I’m sitting in an apartment tucked away in the hills of Aspen, Colorado. I have the worst hang over I've had in months. Too much whiskey can do a man in; especially when you’re 8,000 feet in the sky. I’m trying to recall the story that was told to me about the late Hunter S. Thompson, which may or may not be accurate. Everyone over the age of 40 in this town has something to say about the man, and I happened to spend Thanksgiving with a man who knew Hunter well. If only this damn laptop would stop testing my patience I could put it into words.

It was an unseasonably warm night in Aspen when I met this man in a house fit for the king of a small country. Hunter’s friend was a strange old bastard who could size you up at first glance. He was a short man with the history of this twisted little town carved into his face. When he told me he had known Hunter it was hard to tell if he viewed the man as a hero, or a deranged burn out, and I still can’t say that I know which one it was. “That man could write like nobody’s business” he said, “god only knows how he could put that shit out without spending a damn minute sober. It was as if he was only able to access that part of his mind when he sat at the typewriter.”

“Joe” (as I will refer to him) told me about one of Hunter’s last birthdays. Apparently the wife of the sheriff at the time had baked a cake for Hunter, and went to deliver it to his house in Woody Creek. She had knocked on the door around one in the afternoon and no one had answered, despite the fact Hunter’s car was in the driveway. She peaked through the window and saw Hunter at his makeshift office, passed out on his typewriter. He had drooled all over the thing, and her first thought was that he had finally paid for all his excesses in life. “Hunter is a testament to the virility of man,” the sheriff would always say.

Hunter's favorite bar, the Woody Creek Tavern.
It’s been a month now since I wrote the first three paragraphs of this story, and not a damn publisher was interested in paying for it, so I’m going my own way. The details of this story are still clear to me, and I will try to tell it properly.

Where were we? Oh, yes. Hunter was passed out on the typewriter. The sheriff’s wife called her husband, and told him that she believed Hunter to finally have died from years of intoxication. The sheriff refused to believe this, of course, and went over to Hunter’s to see for himself. When he arrived he looked into the window, and when Hunter wouldn't respond to his yells, he went inside. He approached Hunter cautiously, and nudged him before checking the pulse.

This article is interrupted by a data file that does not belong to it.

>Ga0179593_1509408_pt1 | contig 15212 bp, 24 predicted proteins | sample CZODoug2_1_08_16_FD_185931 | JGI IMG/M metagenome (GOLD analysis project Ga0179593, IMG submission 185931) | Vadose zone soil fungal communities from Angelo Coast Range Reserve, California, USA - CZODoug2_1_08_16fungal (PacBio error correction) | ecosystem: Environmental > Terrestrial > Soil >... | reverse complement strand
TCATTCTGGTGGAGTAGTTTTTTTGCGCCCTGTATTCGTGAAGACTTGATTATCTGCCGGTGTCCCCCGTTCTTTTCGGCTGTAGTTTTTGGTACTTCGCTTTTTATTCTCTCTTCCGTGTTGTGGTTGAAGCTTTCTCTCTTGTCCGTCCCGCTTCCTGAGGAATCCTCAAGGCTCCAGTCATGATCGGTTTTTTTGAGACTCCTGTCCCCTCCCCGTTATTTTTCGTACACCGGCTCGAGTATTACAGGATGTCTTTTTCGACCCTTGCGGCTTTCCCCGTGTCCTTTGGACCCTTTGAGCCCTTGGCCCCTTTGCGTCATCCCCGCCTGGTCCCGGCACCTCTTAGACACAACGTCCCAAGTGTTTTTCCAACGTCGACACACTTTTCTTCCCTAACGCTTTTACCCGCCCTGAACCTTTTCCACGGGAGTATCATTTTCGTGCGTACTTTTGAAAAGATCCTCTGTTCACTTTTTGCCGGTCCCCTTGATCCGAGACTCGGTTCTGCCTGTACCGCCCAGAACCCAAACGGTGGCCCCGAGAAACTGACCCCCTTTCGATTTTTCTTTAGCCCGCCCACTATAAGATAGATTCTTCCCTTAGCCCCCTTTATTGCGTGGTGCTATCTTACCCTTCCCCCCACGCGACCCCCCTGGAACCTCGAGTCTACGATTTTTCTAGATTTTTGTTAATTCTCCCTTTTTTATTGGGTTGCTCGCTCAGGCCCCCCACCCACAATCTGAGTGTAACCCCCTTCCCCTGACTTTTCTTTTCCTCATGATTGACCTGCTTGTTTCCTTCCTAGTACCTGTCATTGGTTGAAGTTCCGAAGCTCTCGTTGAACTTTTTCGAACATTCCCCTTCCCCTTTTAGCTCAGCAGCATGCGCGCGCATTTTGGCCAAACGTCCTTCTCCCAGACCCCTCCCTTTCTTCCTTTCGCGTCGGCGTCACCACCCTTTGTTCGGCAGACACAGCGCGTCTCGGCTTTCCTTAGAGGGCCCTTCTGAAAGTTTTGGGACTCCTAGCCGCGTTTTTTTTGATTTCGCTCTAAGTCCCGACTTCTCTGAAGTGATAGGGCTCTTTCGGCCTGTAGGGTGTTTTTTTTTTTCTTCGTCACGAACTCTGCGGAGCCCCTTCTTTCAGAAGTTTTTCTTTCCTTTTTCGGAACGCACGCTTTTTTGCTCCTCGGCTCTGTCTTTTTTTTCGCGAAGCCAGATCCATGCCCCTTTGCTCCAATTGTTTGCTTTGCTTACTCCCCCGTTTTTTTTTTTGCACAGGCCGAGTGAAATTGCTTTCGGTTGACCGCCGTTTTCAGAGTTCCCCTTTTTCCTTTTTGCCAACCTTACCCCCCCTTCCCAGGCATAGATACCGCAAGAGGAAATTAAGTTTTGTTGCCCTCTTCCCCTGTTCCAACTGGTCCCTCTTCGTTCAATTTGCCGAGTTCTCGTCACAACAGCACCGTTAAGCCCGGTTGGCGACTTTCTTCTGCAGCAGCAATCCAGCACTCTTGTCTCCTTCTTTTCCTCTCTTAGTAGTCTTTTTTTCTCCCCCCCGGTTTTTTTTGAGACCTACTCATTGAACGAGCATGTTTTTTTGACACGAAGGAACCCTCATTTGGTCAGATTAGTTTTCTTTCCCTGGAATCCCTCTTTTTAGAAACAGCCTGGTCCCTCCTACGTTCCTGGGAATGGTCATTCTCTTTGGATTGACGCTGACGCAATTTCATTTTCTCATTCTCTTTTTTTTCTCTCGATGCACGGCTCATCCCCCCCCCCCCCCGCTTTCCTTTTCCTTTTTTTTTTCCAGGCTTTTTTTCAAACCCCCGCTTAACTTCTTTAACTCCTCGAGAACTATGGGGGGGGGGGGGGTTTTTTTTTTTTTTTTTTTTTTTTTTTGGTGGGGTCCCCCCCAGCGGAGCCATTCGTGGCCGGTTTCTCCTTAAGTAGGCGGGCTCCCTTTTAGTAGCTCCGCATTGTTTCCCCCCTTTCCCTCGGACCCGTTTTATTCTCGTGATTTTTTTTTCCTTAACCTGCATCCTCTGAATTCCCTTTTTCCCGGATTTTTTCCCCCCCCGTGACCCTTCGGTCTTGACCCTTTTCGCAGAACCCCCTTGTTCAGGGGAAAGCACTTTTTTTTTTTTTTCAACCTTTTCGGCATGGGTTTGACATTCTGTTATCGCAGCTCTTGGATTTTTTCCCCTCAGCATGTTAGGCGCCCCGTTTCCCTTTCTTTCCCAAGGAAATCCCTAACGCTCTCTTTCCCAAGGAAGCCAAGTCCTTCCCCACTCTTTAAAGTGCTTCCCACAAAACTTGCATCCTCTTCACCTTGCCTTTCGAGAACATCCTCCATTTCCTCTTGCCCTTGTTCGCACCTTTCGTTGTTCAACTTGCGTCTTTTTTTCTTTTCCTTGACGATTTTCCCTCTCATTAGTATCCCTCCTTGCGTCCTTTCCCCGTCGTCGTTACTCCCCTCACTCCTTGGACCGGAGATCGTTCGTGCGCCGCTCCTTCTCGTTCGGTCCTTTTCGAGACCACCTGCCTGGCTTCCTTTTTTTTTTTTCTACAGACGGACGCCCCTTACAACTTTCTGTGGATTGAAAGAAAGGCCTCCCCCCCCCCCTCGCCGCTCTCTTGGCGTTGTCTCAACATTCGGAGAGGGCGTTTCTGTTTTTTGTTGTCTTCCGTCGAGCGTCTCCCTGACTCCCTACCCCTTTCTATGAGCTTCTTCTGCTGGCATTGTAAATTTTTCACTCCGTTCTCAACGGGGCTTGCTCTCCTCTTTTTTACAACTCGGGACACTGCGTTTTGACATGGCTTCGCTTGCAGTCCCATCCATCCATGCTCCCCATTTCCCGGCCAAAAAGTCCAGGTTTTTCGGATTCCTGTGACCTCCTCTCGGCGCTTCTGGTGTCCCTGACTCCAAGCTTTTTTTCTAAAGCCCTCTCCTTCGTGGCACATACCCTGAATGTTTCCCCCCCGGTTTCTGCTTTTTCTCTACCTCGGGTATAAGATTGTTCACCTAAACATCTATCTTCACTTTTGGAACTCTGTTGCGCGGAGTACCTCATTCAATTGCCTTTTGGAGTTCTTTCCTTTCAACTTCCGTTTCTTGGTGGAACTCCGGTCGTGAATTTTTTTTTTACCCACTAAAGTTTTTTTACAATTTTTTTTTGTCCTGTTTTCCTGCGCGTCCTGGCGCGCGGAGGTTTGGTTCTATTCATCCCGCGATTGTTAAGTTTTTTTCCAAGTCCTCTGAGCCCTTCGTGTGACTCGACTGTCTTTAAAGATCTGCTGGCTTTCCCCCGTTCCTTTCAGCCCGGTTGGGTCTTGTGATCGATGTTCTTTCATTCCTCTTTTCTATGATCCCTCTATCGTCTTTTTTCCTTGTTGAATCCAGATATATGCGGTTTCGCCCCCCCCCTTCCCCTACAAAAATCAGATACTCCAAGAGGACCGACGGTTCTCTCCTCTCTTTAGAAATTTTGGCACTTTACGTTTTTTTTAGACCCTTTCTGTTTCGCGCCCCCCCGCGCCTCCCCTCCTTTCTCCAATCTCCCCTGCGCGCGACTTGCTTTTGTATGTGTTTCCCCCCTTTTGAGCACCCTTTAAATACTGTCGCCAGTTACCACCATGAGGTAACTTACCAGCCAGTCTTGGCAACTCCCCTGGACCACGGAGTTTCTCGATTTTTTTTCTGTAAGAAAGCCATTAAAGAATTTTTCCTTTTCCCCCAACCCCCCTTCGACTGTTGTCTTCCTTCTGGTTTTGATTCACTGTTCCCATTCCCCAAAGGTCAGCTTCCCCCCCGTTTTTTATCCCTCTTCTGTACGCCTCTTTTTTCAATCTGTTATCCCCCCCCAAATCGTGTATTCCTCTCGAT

After a few nudges Hunter rose to action. He wiped his face off, did a line of coke, and said something along the lines of “alright, let’s party!” This part seems a little strange to me, as I can’t imagine someone doing a line of coke in front of the town sheriff, but knowing this man’s history it wouldn't be that surprising. Once again, the man who indulged in as many mind altering substances as he could get his hands on lived to see another birthday.

Aspen is full of stories like this one. It is truly a monument to how significantly one man can alter a town’s history. During a cab ride from a bar to my brother’s apartment one night I heard a story about Hunter from the old man who was driving me. He told me that one day he saw Hunter and his lawyer (Oscar Acosta) dancing naked and shooting guns at an empty car, which I assume one of them owned.

Hunter is gone now, and the political journalism scene is emptier because of it. If Hunter were still around, I imagine he would have quite a bit to say about the massacres of late, and how gun control laws would or would not play a significant role in preventing such events. I have to imagine a gun wielding rebel like him would have been ardently against banning assault weapons, but perhaps he would have had some alternate ideas on what needs to be done.

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